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Sessions says he was never briefed on Russian interference

Sessions says he was never briefed on Russian interference

Sessions recused himself from the Russian Federation investigation on March 2, two weeks after Comey's Oval Office one-on-one with Trump.

Here are the top five things we learned. He never, he insisted, knew anything about the Russian Federation probe or had any role in it. It has also been reported that Congress is probing an alleged third meeting.

"No, I don't believe I ever did", Sessions said. Sessions' Democratic critics quipped that's like refusing to answer questions in court, because you might later request immunity under the Fifth Amendment.

But in the rat-a-tat-tat of follow-up questions, Sessions slowly pried that door open again, by increasingly hedging his answers. Stewart did not concede immediately, and said "there's one word you will never hear from me and that's 'unity.' Because look, folks, we've been backing down too long.in defense of our culture, our heritage, and our country".

"It's conceivable that that occurred", Sessions said.

Later, under an intense grilling from Sen.

But the attorney general pushed back hard when asked what those problematic matters could be, retorting: "There are none". But she was interrupted by pre-twilighter John McCain. "I hope you can let this go". If I don't qualify it you'll accuse me of lying. "Mr. Chairman, the witness should be allowed to answer the question", McCain said. "And I'm not able to be rushed this fast, it makes me nervous".

Why? Because he personally recused himself from all things related to the Trump campaign's ties to Russian Federation the day after he was sworn into office.

And while Sessions agreed to testify publicly, there are questions about his motivations.

Sessions' testimony will begin at 1:30 p.m. In fact, according to Sessions, he had recused himself two weeks earlier.

In addition, Comey has said Sessions did not respond when he complained that he did not want to be left alone with Trump again. Last week Mr. Comey in characteristic dramatic and theatrical fashion alluded ominously to what you call innuendo, that there was some kind of classified intelligence that suggested you might have colluded with Russian Federation or that you might have otherwise acted improperly. While Democrats complained about a lack of answers, Republicans countered that the Sessions hearing showed a lack of evidence that tied the Trump Campaign to anything nefarious involving Russian Federation. Namely, they were upset with his very public handling of the Hillary Clinton email probe, which Sessions said was a "usurpation" of Justice Department authority.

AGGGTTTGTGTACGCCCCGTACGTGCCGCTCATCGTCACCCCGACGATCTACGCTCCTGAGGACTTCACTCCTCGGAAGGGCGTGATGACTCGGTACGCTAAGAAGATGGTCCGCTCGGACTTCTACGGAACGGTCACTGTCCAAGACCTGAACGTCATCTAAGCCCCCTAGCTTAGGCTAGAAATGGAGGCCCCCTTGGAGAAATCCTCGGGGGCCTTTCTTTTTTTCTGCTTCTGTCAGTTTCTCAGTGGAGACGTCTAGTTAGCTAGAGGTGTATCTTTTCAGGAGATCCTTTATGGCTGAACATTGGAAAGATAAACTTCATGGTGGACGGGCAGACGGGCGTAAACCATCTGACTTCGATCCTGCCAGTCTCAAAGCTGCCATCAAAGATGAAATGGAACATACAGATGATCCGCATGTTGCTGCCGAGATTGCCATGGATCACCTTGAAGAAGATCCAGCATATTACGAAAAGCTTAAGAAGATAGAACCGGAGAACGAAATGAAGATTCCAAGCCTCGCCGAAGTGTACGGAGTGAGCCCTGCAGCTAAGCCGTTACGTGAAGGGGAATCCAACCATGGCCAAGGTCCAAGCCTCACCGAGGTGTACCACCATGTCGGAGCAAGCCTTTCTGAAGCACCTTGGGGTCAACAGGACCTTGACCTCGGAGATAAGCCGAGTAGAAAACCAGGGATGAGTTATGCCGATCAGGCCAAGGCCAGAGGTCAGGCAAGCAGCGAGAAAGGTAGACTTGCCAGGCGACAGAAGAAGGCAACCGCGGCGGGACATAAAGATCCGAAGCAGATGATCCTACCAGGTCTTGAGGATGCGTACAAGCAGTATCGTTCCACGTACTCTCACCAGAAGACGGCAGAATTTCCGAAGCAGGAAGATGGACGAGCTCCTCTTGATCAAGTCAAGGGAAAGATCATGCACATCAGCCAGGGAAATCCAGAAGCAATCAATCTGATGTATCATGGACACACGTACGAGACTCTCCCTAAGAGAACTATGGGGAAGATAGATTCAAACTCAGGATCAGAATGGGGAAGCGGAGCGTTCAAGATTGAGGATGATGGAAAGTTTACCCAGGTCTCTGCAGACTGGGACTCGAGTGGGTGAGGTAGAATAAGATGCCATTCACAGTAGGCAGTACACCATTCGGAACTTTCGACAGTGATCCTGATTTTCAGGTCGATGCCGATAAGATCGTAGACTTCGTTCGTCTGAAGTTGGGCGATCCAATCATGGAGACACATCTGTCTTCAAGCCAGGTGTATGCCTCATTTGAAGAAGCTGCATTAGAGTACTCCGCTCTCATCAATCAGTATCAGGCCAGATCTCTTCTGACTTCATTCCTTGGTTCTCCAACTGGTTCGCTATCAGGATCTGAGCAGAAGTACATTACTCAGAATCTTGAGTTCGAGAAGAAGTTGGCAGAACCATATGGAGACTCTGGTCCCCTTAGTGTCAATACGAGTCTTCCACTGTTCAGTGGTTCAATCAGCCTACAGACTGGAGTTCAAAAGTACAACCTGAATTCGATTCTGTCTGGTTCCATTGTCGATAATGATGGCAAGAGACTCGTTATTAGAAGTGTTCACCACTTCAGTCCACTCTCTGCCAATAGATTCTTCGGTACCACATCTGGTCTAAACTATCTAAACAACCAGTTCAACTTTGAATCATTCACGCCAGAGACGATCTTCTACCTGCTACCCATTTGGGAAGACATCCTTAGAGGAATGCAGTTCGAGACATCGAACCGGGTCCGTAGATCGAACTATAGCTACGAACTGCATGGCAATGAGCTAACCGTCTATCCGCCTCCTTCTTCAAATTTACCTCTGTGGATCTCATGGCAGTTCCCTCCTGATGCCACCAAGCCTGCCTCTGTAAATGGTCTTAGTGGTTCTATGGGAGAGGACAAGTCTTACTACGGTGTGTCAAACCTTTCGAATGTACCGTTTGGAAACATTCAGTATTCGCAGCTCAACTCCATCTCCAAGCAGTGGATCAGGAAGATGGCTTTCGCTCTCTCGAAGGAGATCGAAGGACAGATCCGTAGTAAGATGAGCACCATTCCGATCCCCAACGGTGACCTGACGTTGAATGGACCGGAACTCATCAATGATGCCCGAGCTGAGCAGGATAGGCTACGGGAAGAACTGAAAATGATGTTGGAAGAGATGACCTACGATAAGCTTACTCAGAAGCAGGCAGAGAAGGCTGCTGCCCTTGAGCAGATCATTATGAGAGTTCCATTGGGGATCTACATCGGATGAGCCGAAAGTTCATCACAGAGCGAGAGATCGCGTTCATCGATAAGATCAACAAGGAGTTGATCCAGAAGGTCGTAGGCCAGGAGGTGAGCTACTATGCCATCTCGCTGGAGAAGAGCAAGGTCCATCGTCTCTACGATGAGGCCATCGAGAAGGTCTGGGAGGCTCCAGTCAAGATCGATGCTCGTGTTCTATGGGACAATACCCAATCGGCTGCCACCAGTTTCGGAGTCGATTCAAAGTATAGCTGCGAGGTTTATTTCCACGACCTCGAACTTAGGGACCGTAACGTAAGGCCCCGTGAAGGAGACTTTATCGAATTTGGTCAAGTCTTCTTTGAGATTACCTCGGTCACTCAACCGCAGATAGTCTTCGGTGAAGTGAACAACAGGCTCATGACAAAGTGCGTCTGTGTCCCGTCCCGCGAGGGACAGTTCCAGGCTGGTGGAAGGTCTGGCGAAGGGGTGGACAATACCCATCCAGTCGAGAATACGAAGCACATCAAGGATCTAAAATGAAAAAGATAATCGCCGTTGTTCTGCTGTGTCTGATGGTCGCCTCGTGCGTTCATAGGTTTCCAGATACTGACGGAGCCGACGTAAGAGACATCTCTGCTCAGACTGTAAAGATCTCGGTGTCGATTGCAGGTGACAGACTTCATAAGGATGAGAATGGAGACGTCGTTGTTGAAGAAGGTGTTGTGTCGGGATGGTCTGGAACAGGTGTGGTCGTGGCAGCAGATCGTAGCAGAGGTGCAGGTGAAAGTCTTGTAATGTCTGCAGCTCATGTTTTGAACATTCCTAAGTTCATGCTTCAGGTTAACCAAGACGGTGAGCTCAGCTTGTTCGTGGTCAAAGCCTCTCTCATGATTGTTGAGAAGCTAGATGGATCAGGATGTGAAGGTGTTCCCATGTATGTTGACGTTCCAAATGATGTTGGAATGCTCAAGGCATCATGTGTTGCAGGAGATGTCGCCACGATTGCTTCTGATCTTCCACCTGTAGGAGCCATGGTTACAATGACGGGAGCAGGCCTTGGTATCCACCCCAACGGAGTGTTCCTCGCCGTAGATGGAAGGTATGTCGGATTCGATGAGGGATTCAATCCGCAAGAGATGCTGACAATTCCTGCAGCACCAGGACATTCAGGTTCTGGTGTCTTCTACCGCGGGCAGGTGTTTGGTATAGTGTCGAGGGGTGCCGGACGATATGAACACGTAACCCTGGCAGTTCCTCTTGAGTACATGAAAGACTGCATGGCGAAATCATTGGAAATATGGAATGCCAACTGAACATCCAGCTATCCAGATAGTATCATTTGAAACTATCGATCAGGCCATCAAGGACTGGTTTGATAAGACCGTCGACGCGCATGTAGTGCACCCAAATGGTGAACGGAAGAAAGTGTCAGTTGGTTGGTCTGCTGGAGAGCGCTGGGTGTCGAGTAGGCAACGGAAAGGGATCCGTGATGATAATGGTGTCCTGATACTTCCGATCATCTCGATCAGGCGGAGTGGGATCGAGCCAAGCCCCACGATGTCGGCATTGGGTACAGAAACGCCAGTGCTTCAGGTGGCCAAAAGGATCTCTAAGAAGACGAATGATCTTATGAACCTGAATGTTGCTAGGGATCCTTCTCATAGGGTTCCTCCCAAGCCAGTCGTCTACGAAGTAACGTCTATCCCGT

Sessions also pushed back against Comey's suggestion he may have failed to take appropriate steps to protect the Federal Bureau of Investigation chief from political pressure.

"This is a secret innuendo being leaked out there about me, and I don't appreciate it", he added.

The White House said Trump thinks Sessions "did a very good job" in his testimony.

When asked about rumors that the president was considering firing special prosecutor Robert Mueller, Sanders said the president wasn't planning on doing so any time soon. The attorney general says the privilege is the president's, not his. But that changed Tuesday, with a variety of Republicans coming to Sessions' (and the White House's) aide.

Sessions' responses triggered an explosion by Sen. The Arkansas Republican seemingly mocked allegations that Session colluded with Russians. That being the case, what questions did the Democratic senators have for him? Jim Risch muttered, "doesn't seem like it".

SHAPIRO: And after hours of testimony, there are still some big unanswered questions, right?

The high stakes of Tuesday's hearing prompted speculation that Sessions would protect his private conversations with Trump by declaring executive privilege. He repeatedly declined to go into his private conversations with President Donald Trump - frustrating Democrats who accused him of "stonewalling" to shield the administration.

Testifying at a packed Senate hearing, Sessions, who was a close Trump adviser during the battle for the presidency, also rejected any idea of misconduct in the ouster of FBI Director James Comey and vowed to defend his honor "against scurrilous and false allegations". Maybe it's because multiple Democrats on this committee have stated they have seen no evidence thus far after six months of our investigation and ten months or 11 months of an FBI investigation of any such collusion.


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